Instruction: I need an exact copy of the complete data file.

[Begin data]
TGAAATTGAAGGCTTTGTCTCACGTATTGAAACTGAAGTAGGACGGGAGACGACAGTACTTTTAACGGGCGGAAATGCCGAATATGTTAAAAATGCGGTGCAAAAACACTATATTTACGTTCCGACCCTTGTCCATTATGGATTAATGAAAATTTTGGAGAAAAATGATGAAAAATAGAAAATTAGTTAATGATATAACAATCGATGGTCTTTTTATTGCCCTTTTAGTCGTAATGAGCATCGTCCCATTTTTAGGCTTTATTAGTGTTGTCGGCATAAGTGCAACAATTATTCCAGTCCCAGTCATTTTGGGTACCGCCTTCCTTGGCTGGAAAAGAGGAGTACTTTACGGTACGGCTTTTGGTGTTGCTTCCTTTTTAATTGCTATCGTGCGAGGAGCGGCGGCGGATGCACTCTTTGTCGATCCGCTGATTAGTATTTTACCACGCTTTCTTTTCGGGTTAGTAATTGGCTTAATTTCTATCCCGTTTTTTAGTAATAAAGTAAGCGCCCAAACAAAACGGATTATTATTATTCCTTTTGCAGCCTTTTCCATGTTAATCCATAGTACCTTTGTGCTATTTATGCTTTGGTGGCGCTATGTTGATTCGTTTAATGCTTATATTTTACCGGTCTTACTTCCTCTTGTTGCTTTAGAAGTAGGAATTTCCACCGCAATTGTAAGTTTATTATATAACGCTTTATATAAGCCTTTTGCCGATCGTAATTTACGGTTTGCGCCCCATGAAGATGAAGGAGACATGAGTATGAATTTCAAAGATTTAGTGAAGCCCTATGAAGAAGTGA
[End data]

TGAAATTGAAGGCTTTGTCTCACGTATTGAAACTGAAGTAGGACGGGAGACGACAGTACTTTTAACGGGCGGAAATGCCGAATATGTTAAAAATGCGGTGCAAAAACACTATATTTACGTTCCGACCCTTGTCCATTATGGATTAATGAAAATTTTGGAGAAAAATGATGAAAAATAGAAAATTAGTTAATGATATAACAATCGATGGTCTTTTTATTGCCCTTTTAGTCGTAATGAGCATCGTCCCATTTTTAGGCTTTATTAGTGTTGTCGGCATAAGTGCAACAATTATTCCAGTCCCAGTCATTTTGGGTACCGCCTTCCTTGGCTGGAAAAGAGGAGTACTTTACGGTACGGCTTTTGGTGTTGCTTCCTTTTTAATTGCTATCGTGCGAGGAGCGGCGGCGGATGCACTCTTTGTCGATCCGCTGATTAGTATTTTACCACGCTTTCTTTTCGGGTTAGTAATTGGCTTAATTTCTATCCCGTTTTTTAGTAATAAAGTAAGCGCCCAAACAAAACGGATTATTATTATTCCTTTTGCAGCCTTTTCCATGTTAATCCATAGTACCTTTGTGCTATTTATGCTTTGGTGGCGCTATGTTGATTCGTTTAATGCTTATATTTTACCGGTCTTACTTCCTCTTGTTGCTTTAGAAGTAGGAATTTCCACCGCAATTGTAAGTTTATTATATAACGCTTTATATAAGCCTTTTGCCGATCGTAATTTACGGTTTGCGCCCCATGAAGATGAAGGAGACATGAGTATGAATTTCAAAGATTTAGTGAAGCCCTATGAAGAAGTGA